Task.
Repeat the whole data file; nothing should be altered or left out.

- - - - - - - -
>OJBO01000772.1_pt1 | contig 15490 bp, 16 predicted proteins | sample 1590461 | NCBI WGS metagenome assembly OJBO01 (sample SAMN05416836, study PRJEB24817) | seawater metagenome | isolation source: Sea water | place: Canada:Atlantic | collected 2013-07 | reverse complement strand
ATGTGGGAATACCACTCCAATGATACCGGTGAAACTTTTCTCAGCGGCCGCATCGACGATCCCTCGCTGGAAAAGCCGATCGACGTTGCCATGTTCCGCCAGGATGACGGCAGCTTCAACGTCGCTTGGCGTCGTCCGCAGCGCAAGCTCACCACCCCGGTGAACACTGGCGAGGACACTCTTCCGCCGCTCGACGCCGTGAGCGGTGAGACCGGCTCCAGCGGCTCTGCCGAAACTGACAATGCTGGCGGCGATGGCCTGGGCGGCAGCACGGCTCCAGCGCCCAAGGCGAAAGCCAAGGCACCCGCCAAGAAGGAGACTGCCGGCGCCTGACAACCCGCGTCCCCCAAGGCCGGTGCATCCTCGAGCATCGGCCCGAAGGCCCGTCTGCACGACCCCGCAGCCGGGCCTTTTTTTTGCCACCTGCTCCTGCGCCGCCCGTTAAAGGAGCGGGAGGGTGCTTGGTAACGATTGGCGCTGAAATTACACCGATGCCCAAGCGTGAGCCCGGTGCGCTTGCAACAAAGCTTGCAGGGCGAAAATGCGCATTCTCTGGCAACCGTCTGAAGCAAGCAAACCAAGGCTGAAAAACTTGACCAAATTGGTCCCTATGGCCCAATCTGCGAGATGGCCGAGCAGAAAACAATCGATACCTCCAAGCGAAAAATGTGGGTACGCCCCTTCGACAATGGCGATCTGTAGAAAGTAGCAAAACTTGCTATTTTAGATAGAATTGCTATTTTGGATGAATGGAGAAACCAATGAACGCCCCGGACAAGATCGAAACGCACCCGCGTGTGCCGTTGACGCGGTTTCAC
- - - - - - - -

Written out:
>OJBO01000772.1_pt1 | contig 15490 bp, 16 predicted proteins | sample 1590461 | NCBI WGS metagenome assembly OJBO01 (sample SAMN05416836, study PRJEB24817) | seawater metagenome | isolation source: Sea water | place: Canada:Atlantic | collected 2013-07 | reverse complement strand
ATGTGGGAATACCACTCCAATGATACCGGTGAAACTTTTCTCAGCGGCCGCATCGACGATCCCTCGCTGGAAAAGCCGATCGACGTTGCCATGTTCCGCCAGGATGACGGCAGCTTCAACGTCGCTTGGCGTCGTCCGCAGCGCAAGCTCACCACCCCGGTGAACACTGGCGAGGACACTCTTCCGCCGCTCGACGCCGTGAGCGGTGAGACCGGCTCCAGCGGCTCTGCCGAAACTGACAATGCTGGCGGCGATGGCCTGGGCGGCAGCACGGCTCCAGCGCCCAAGGCGAAAGCCAAGGCACCCGCCAAGAAGGAGACTGCCGGCGCCTGACAACCCGCGTCCCCCAAGGCCGGTGCATCCTCGAGCATCGGCCCGAAGGCCCGTCTGCACGACCCCGCAGCCGGGCCTTTTTTTTGCCACCTGCTCCTGCGCCGCCCGTTAAAGGAGCGGGAGGGTGCTTGGTAACGATTGGCGCTGAAATTACACCGATGCCCAAGCGTGAGCCCGGTGCGCTTGCAACAAAGCTTGCAGGGCGAAAATGCGCATTCTCTGGCAACCGTCTGAAGCAAGCAAACCAAGGCTGAAAAACTTGACCAAATTGGTCCCTATGGCCCAATCTGCGAGATGGCCGAGCAGAAAACAATCGATACCTCCAAGCGAAAAATGTGGGTACGCCCCTTCGACAATGGCGATCTGTAGAAAGTAGCAAAACTTGCTATTTTAGATAGAATTGCTATTTTGGATGAATGGAGAAACCAATGAACGCCCCGGACAAGATCGAAACGCACCCGCGTGTGCCGTTGACGCGGTTTCAC